What To Do When You Don’t Fit In – Lifeworks Psychotherapy

At one time in our life or another we feel like we don’t fit in. We feel like an outsider, like we don’t belong. We don’t feel understood and, even worse, we begin to feel like there is something wrong with us.

It does not matter if you feel excluded due to your ethnicity or religion, or if you feel outside society because you are lesbian, bi-sexual, gay, transgender, queer, kink, or polyamorous, the result is the same. You feel excluded by mainstream society. In addition to this you may not have the same rights and privileges as others.

Rami Henrich, LCSW, and Cindy Trawinski, Psy. D, of Lifeworks Psychotherapy in Chicago join The Empowerment Show to talk about ways we can accept others and ourselves on a deeper level. By fully seeing and embrace who we are, we can begin to move past our inner marginalization providing us with a platform to change societal marginalization.

Listen in to this discussion about marginalization between and within groups, inner marginalization, and how deep democracy may be able to help make a change to how we accept ourselves and others. By recognizing our underlying humanity, we can all start putting


Rami Henrich
Rami Henrich

Rami Henrich, L.C.S.W., is a licensed clinical social worker and a Diplomate in Process-oriented Psychology (or Process Work), as well as a founding partner of LifeWorks Psychotherapy Center and North Shore Psychotherapy Associates.  Rami has studied, taught and applied Process-oriented Psychology as developed by Arnold Mindell, Ph.D., for over 13 years.  She has a special interest in working with relationship difficulties and those who identify as living an alternative lifestyle.  Rami is also a certified Imago Relationship Therapist.

Cindy Trawinski
Cindy Trawinski

Cindy Trawinski, Psy.D., is a licensed clinical psychologist, a Diplomate in Process-oriented Psychology (also known as Process Work) and a certified Imago Relationship Therapist.  She is a founding partner of LifeWorks Psychotherapy Center and North Shore Psychotherapy Associates and has offices in Skokie, IL.  Cindy is the former CEO of the Process Work Institute, in Portland, OR and a member of the International Association of Process-oriented Psychology (IAPOP), in Zurich, Switzerland. Cindy is also an assistant professor at the Chicago School of Professional Psychology where she teaches courses on Diversity and Multicultural Issues.

Elizabeth Williams-Riley

Individual and Collective Responsibility for Inclusion – Elizabeth Williams-Riley, American Conference on Diversity

As I was working on this show and post, a Sly & The Family Stone song came on the radio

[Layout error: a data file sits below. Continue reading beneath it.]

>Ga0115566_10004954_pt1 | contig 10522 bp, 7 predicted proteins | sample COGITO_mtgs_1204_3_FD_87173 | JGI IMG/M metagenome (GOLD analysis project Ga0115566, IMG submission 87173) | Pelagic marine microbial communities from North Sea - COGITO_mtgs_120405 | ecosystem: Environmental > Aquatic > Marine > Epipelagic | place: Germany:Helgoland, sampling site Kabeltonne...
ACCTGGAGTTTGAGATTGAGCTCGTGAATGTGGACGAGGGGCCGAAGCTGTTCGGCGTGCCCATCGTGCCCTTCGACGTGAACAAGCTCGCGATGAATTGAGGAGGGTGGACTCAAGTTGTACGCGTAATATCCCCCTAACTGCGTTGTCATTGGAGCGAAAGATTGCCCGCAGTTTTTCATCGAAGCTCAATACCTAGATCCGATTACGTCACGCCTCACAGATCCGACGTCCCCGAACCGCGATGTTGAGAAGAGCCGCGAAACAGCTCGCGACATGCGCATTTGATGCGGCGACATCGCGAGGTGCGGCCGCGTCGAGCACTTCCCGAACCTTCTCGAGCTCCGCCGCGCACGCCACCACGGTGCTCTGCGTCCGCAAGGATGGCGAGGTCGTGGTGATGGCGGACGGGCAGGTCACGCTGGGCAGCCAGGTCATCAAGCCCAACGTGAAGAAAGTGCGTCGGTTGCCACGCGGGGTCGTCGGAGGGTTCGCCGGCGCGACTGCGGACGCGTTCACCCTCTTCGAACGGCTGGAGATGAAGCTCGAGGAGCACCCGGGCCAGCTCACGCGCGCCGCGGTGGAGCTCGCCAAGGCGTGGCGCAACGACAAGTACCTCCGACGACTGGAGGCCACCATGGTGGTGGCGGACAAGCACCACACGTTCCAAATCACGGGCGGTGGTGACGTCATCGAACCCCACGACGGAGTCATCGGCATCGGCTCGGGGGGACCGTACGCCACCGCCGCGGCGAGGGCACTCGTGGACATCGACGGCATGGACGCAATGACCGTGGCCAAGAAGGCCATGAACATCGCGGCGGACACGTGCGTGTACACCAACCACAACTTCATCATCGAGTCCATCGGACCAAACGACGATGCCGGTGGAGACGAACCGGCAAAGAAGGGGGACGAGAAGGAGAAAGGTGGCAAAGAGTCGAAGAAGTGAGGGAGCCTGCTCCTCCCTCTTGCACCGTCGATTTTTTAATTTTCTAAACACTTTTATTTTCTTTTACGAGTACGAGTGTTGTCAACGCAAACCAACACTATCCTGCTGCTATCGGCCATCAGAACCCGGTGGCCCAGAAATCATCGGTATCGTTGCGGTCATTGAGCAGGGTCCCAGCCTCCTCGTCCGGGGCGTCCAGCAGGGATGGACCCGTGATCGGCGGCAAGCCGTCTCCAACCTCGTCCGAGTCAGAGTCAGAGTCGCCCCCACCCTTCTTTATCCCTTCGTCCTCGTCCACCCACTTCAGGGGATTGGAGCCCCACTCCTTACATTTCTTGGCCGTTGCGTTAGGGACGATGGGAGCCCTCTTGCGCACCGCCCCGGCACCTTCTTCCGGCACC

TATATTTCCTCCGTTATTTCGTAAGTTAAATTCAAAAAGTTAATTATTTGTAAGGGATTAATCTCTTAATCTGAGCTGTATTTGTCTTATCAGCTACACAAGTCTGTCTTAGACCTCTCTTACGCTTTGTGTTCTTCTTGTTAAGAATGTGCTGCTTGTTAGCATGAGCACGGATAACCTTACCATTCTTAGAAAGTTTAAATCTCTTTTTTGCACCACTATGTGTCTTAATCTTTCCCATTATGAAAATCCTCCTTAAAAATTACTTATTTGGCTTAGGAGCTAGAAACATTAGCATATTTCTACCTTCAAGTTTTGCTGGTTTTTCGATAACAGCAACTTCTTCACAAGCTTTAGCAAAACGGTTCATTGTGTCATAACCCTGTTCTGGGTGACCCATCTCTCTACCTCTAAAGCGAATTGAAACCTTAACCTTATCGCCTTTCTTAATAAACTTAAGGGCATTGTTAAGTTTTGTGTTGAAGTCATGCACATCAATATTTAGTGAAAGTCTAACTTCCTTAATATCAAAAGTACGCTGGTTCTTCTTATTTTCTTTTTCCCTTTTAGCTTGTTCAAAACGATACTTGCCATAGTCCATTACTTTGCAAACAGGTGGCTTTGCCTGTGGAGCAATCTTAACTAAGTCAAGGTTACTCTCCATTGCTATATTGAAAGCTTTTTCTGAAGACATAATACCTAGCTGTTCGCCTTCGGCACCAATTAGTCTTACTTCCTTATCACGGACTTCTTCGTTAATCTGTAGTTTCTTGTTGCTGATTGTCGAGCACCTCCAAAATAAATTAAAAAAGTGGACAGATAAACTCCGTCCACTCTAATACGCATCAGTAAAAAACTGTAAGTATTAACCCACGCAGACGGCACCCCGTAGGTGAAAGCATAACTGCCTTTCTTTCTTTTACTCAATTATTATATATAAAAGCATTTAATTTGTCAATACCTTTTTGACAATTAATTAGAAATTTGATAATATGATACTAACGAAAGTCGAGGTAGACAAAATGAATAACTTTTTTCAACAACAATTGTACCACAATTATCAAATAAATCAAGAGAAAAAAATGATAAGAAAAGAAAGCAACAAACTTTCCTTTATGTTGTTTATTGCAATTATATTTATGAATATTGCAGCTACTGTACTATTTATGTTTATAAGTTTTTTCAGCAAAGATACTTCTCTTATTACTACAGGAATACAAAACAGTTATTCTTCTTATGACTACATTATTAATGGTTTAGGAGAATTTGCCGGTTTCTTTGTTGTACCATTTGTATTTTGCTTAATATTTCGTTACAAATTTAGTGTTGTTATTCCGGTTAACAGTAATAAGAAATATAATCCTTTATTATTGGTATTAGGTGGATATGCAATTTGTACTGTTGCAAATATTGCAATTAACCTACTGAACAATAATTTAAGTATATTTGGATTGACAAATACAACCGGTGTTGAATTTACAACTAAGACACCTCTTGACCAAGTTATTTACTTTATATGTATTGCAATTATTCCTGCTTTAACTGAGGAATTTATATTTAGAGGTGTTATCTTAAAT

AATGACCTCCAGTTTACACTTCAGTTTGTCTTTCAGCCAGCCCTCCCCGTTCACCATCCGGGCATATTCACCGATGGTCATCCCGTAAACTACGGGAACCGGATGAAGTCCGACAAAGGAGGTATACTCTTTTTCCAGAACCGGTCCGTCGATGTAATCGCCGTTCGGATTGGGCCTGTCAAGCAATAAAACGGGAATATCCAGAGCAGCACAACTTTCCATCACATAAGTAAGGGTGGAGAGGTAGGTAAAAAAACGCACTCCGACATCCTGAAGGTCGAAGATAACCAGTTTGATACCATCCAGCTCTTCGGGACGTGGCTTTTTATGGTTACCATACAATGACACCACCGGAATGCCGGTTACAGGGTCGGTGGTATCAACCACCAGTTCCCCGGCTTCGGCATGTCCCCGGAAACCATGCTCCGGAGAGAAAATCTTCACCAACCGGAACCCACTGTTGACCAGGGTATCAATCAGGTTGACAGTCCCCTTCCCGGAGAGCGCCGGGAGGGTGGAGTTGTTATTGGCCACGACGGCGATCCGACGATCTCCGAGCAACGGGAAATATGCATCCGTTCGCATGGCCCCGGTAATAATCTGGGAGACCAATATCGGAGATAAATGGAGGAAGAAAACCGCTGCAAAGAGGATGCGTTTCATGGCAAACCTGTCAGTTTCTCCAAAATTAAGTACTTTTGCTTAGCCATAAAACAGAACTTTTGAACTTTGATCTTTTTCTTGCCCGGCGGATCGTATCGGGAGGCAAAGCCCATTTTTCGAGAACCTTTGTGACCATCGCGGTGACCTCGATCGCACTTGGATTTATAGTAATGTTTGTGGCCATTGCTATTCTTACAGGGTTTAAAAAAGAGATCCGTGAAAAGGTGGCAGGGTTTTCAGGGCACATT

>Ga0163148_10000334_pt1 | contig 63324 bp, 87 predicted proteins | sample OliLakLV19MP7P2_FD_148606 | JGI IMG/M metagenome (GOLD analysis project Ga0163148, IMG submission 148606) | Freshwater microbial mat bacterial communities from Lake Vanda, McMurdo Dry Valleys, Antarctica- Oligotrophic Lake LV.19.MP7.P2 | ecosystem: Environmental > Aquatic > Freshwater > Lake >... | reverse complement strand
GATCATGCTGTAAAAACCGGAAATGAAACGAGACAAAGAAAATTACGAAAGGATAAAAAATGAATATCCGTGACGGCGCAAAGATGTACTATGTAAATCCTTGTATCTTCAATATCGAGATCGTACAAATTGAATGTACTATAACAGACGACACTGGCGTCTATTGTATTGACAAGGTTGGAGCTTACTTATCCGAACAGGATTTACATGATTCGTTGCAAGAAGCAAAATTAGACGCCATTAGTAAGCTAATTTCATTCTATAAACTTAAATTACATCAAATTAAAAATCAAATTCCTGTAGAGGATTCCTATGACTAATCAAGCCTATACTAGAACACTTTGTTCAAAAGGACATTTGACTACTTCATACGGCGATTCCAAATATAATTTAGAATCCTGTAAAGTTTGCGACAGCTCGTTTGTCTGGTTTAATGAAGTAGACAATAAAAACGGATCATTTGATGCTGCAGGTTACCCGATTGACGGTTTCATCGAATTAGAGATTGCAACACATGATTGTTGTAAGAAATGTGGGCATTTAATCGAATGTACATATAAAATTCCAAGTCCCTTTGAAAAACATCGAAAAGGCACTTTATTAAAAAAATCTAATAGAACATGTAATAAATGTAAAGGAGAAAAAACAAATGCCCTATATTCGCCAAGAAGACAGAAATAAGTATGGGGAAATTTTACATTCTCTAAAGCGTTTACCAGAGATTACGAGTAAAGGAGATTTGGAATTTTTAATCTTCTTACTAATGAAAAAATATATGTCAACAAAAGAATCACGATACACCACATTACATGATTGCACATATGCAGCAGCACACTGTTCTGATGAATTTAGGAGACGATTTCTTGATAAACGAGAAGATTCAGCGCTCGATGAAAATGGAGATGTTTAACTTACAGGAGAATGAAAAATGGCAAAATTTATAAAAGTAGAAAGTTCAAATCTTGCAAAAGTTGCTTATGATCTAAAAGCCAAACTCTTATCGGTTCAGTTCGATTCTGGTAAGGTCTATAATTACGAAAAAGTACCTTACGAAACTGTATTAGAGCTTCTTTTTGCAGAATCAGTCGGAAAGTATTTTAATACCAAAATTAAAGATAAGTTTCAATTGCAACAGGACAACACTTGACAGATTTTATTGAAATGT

There is a blue one who can’t accept the green one

For living with a fat one, trying to be a skinny one

And different strokes for different folks

At the same time I was alerted to an anti-Gay Christian group who is refusing letter with the Harvey Milk stamp.

Ah, we still have so much to learn about inclusion and diversity.

Elizabeth Williams-Riley
Elizabeth Williams-Riley

Check out this informative interview with Elizabeth Williams-Riley the President and CEO of the American Conference on Diversity. In this discussion we explore how implicit bias affects the way we relate to others and how our self-work on removing our prejudice can create a ripple effect in our community.

There are so many messages coming to us every day with blatant and subtle bias and assumptions about those who are different than us. It does not matter if the different is nationality, regionality, gender, sexual preference, disability, or socio-economic status there are implicit biases we all have consciously or unconsciously which affect how we act and react to others. By becoming aware of our implicit biases and how they affect our relationships we can decide if we want to keep them or if we want to learn a new way of being together.

Technology is also helping us as a society to become aware of our implicit biases. A recent instance of this is the Instagram post and audio recording of the racial remarks made by the owner of the Los Angeles Clippers, Donald Sterling. In the past comments such of these may have been made between a few individuals who have the same beliefs. Now the comments can be broadcast, commented on by people around the world, and hopefully used to help educate us as a society about our implicit biases.

Elizabeth says, “We’ve come a long way as far as people being disenfranchised, but we’re not dealing with implicit bias.” Listen in to learn how you can work on your own implicit bias, help the collective responsibility to make changes to our biases, and support school, community, and business programs which empower individuals to make changes around them.

You can learn more about these programs and become involved at www.AmericanConferenceonDiversity.org or by calling 732-745-9330

Together we can recover from bias and racism and learn to truly embrace our unique social identities while accepting those of others.